Actually, online-safety education is only one part of the just-passed "Broadband Data Improvement Act" designed to improve our understanding of how much of the US has high-speed Internet access so the government can "ensure the continued rollout of broadband access, as well as the successful deployment of the next generation of broadband technology," as one of the bill's sponsors, Sen. Daniel Inouye (D-HI), put it, ConsumerAffairs.com reports. The bill charges the Federal Trade Commission with establishing (within 90 days of enactment) an Internet safety and tech working group of experts in public and private sectors, creating a nationwide Net-safety public-awareness program, and promoting best practices within the Internet industry. The news media may not have noticed this part of the bill, but the Family Online Safety Institute, the Consortium for School Networking and the International Society for Technology in Education, and the National PTA certainly took note. Search for the bill's full text here (I'd give you a direct link, but all links are temporary in the Library of Congress search engine).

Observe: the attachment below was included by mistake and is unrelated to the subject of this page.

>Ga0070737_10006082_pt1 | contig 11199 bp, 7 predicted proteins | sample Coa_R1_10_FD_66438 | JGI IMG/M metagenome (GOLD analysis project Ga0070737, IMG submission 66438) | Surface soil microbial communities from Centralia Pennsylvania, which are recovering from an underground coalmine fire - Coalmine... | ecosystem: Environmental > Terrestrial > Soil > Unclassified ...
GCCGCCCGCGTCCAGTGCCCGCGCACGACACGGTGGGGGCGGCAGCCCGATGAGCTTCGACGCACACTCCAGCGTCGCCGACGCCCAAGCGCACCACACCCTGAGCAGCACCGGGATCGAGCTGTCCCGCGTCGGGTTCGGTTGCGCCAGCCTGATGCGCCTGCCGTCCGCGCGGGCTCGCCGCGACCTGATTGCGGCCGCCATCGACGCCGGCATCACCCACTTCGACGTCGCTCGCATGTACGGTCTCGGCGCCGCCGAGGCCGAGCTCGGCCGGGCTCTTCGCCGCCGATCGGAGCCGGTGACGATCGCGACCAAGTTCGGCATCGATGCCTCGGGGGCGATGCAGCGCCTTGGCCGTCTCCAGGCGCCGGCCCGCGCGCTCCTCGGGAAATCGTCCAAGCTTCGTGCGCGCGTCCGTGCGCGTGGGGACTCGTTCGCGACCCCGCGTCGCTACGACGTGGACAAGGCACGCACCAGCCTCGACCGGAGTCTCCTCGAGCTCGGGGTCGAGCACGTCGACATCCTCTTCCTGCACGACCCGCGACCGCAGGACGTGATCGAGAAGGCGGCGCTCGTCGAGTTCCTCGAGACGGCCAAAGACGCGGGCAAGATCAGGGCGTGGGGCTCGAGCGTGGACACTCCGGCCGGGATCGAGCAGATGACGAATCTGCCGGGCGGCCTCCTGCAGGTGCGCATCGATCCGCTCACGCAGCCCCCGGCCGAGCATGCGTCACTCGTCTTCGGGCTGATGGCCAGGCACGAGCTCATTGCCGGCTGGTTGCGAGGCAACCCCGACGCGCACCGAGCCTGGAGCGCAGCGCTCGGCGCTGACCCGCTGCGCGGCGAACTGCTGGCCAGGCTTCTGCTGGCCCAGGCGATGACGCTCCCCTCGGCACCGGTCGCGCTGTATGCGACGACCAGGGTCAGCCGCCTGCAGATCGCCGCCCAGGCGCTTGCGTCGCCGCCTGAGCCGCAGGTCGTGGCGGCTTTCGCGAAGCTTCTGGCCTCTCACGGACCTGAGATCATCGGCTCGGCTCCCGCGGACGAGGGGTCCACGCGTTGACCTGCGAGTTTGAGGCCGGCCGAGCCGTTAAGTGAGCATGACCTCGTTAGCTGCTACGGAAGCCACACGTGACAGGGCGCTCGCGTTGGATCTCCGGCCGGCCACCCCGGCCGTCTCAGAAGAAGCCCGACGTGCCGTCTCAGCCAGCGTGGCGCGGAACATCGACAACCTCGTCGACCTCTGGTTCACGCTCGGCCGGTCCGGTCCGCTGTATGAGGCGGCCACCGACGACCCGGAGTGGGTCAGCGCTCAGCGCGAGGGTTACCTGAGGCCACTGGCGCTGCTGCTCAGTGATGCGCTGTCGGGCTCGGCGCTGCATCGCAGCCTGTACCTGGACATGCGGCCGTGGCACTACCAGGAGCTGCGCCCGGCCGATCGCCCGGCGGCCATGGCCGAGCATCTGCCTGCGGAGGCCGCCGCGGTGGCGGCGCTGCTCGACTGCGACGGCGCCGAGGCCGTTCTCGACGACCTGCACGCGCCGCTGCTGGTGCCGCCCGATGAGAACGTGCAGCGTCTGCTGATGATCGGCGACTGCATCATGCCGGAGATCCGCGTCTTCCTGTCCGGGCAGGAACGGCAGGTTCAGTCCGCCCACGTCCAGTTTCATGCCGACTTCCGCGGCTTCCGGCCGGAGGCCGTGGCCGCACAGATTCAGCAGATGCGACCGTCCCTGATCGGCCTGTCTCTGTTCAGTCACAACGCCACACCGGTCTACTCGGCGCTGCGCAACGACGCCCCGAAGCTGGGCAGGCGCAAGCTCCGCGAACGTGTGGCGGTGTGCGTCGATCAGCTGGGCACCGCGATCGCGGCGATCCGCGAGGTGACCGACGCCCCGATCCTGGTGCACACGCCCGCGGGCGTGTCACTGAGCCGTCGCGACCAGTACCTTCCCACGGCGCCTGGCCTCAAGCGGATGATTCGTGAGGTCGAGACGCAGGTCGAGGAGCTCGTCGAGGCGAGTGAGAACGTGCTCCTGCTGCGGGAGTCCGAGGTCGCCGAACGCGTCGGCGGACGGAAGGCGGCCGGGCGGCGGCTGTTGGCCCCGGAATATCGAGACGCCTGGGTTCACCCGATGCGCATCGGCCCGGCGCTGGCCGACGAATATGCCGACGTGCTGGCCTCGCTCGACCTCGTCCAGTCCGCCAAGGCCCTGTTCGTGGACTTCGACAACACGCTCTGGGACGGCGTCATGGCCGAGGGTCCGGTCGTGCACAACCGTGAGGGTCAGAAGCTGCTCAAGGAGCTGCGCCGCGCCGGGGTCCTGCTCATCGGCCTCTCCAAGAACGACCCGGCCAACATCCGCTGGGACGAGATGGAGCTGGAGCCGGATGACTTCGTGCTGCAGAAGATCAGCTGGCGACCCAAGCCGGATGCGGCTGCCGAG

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NetFamilyNews – by Anne Collier
- Mobile rules in the US now too
- What are we really seeing in the social media fishbowl?
- Spoiler alert: Kid loves teaching Twitter to Dad
- At the IGF: Youth participation = greater youth e-safety
- Enabling peer protection: Knowledge is empowerment
- Millennials’ changing social media use: Survey
- Heard of Twitch? Amazon has!
- Dealing with the nasties online
Analysis & News – by Larry Magid
- High school kids show strong support for First Amendment
- UN bringing child rights into the digital age
- IGF attendees complain about censorship in Turkey while some advocate it for youth
- Internet Governance Forum topics include human rights, network neutrality and child protection
- Protecting children online needs to allow for their right to free speech
- It’s time for schools to upgrade both technology and pedagogy
- Why Google (and Facebook) should admit kids under 13
- As Ferguson struggles, Georgia teens create app to rate police departments